Eventually, the integration of ERDs with financial reserves ended when it became obvious there was too much fluctuation (highs and lows) in the financial reserve. It is also suspected the system was changed in 2002 when the company was exposed on 60 Minutes and management may have feared further exposure. However, ERDs were still assigned to each claim since the process gave management a way to manage their unit financial reserves and target claims that were “supposed to have been denied” as of specified dates. Claims specialists were held accountable to deny claims on or before the set ERD dates and the entire process remained an endless race to collect documentary evidence so that claims could be denied as of the date set by the ERD. Potentially, ERDs can be set to any arbitrary date coinciding with monthly, quarterly or year-end profit reporting.
There is evidence in Unum claim files that ERDs are still being used today as a management device in the claims system. While it is doubtful Unum’s management continues to integrate ERDs with its financial reserves, its ability to target the denial of claims in contradiction of the insured’s actual medical condition or ability to return to work is obvious. Unum’s use of ERDs also led to the use of MDA, a software medical recovery management program which sets arbitrary dates of expected recovery based on thousands of impairments and diagnoses.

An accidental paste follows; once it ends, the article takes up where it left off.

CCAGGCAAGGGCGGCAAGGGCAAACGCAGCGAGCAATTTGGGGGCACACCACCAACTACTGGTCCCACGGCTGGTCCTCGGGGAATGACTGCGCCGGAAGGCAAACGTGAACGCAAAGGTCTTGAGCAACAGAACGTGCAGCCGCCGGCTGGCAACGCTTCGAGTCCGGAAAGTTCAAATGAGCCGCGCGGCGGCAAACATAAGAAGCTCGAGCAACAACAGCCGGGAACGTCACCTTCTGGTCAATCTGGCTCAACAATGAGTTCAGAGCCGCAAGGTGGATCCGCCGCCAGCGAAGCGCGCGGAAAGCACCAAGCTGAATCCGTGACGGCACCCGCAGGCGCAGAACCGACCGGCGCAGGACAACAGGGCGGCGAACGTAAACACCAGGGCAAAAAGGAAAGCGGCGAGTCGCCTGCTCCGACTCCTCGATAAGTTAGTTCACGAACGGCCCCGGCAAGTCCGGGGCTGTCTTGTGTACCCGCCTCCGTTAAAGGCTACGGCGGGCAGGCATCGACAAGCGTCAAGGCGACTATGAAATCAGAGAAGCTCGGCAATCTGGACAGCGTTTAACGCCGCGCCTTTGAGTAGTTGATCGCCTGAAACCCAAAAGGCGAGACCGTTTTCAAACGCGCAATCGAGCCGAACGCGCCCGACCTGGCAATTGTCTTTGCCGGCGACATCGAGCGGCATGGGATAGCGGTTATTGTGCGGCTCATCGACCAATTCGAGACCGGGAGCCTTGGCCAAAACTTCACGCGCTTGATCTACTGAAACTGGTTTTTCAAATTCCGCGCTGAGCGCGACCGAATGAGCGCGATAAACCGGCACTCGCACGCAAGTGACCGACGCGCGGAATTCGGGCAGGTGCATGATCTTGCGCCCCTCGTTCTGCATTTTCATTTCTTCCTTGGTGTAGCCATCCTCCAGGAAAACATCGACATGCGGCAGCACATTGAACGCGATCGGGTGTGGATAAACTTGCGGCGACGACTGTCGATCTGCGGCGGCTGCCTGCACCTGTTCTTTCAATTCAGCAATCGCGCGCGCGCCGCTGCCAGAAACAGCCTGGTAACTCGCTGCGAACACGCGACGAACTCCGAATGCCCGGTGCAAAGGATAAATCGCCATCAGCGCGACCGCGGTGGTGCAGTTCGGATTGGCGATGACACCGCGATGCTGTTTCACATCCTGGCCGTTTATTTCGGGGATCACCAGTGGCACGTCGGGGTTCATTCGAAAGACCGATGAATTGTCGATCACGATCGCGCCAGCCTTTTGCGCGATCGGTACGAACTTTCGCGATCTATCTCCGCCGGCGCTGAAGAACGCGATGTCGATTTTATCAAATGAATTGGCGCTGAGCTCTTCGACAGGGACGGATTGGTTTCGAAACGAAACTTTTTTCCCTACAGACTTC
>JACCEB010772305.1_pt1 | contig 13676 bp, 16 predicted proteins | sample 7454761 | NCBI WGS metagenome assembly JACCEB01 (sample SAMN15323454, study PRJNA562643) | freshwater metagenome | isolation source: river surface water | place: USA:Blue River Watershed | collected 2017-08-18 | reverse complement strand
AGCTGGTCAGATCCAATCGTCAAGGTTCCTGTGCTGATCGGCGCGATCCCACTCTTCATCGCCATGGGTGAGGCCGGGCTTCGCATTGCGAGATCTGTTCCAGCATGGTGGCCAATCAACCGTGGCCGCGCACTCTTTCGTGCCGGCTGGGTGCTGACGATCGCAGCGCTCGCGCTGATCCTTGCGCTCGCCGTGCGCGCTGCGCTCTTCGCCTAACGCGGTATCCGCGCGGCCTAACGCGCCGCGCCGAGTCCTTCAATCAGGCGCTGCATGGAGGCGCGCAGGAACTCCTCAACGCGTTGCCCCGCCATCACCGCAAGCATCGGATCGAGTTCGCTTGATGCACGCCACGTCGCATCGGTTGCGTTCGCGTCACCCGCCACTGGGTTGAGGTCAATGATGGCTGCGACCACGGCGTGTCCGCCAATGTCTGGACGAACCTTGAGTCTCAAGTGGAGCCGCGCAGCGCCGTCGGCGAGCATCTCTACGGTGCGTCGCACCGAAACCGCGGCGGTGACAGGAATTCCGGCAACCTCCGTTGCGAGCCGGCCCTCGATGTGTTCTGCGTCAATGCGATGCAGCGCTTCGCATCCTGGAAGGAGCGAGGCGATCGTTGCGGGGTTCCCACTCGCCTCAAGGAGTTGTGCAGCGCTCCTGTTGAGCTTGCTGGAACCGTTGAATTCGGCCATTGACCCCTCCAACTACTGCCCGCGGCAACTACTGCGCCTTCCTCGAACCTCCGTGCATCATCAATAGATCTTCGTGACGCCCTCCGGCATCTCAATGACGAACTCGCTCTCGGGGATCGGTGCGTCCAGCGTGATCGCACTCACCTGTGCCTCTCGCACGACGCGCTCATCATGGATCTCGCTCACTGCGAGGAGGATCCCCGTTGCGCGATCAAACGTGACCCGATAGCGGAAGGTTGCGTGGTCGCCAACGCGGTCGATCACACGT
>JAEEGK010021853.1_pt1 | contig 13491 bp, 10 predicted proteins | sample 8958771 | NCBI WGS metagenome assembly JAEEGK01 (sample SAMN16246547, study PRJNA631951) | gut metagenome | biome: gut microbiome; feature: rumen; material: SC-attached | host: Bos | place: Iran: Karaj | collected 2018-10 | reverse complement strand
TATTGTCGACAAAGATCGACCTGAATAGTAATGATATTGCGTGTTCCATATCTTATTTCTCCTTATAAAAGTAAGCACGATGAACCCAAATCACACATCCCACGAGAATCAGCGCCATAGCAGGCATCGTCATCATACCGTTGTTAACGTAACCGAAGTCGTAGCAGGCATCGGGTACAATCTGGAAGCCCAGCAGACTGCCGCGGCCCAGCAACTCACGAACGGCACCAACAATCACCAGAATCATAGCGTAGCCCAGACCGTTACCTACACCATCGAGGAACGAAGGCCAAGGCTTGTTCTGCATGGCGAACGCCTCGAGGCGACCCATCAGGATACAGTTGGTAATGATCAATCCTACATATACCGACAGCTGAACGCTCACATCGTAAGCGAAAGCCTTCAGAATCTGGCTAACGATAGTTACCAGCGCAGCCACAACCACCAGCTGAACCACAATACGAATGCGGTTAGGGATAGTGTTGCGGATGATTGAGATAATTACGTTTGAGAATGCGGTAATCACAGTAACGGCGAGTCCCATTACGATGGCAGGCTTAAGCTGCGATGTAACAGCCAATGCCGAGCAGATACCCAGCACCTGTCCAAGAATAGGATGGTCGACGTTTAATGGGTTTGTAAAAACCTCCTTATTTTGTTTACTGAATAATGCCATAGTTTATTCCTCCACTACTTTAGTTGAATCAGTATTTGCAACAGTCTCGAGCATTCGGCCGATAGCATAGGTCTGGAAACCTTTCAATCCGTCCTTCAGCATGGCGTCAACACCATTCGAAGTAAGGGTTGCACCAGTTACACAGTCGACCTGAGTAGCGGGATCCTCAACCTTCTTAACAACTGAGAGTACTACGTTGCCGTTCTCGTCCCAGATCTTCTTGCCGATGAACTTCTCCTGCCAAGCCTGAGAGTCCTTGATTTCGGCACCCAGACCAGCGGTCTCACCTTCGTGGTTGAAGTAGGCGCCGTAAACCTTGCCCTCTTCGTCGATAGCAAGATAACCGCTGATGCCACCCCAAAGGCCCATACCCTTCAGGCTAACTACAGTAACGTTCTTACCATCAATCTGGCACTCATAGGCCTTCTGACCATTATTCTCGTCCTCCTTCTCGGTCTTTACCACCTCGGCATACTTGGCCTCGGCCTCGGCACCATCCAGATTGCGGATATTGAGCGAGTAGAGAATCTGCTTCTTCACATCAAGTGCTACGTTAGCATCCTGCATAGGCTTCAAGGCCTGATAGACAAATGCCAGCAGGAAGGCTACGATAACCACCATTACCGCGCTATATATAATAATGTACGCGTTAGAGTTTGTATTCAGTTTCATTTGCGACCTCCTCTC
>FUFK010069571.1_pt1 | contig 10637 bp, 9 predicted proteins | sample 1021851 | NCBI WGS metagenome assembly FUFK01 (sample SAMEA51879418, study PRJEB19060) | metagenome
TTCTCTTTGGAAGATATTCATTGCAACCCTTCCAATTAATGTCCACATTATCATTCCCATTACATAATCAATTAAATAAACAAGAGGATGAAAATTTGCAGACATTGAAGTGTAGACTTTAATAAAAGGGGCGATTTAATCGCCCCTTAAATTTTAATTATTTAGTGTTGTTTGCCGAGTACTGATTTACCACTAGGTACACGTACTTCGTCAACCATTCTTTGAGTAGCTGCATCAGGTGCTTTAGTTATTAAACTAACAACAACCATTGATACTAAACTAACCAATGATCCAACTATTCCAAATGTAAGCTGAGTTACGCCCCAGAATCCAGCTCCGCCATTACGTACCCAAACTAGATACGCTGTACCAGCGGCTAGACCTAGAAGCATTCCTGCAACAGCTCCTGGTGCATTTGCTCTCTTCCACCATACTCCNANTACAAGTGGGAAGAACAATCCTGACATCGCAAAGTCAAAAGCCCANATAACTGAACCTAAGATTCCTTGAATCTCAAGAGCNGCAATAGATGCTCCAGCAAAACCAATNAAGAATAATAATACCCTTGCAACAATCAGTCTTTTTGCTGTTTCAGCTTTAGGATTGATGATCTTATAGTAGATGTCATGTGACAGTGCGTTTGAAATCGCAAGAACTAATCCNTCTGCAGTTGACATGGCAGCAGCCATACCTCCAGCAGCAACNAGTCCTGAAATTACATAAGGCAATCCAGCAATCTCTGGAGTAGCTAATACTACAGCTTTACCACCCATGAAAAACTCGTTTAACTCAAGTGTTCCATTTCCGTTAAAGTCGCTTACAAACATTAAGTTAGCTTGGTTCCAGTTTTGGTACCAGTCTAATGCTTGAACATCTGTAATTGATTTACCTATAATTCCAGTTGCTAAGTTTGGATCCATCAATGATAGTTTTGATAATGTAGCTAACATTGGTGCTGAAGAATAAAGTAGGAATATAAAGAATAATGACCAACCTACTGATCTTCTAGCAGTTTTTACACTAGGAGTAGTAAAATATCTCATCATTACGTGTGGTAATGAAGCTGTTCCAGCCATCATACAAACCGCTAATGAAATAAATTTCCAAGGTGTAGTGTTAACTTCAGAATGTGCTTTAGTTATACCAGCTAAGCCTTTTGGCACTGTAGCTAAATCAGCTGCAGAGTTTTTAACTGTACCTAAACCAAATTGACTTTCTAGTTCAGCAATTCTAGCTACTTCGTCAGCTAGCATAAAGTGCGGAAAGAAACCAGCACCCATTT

What is astounding in all this is why regulators continue to allow Unum to engage in deliberate manipulation of its claims review process and why employers continue to purchase group STD/LTD plans from a company which has no intention of providing a disability benefit to its employees. It’s clear decisions made by Unum’s claim management actually have nothing to do with the claimant or his/her medical disability, but only how quickly, and when the claim can be denied and profit realized.
Unfortunately, Unum’s setting of ERDs is only one in a long list of internal strategies used to target and deny claims that should be paid. Insureds who are NOT clients of DCS should begin to ask their claim specialist what their ERD date is. If it’s earlier than age 65 you will get a good idea of when Unum plans to deny or terminate the claim.
Don’t be surprised though if the claims specialist refuses to tell you. The company hasn’t been known for its honesty, or its integrity for that matter.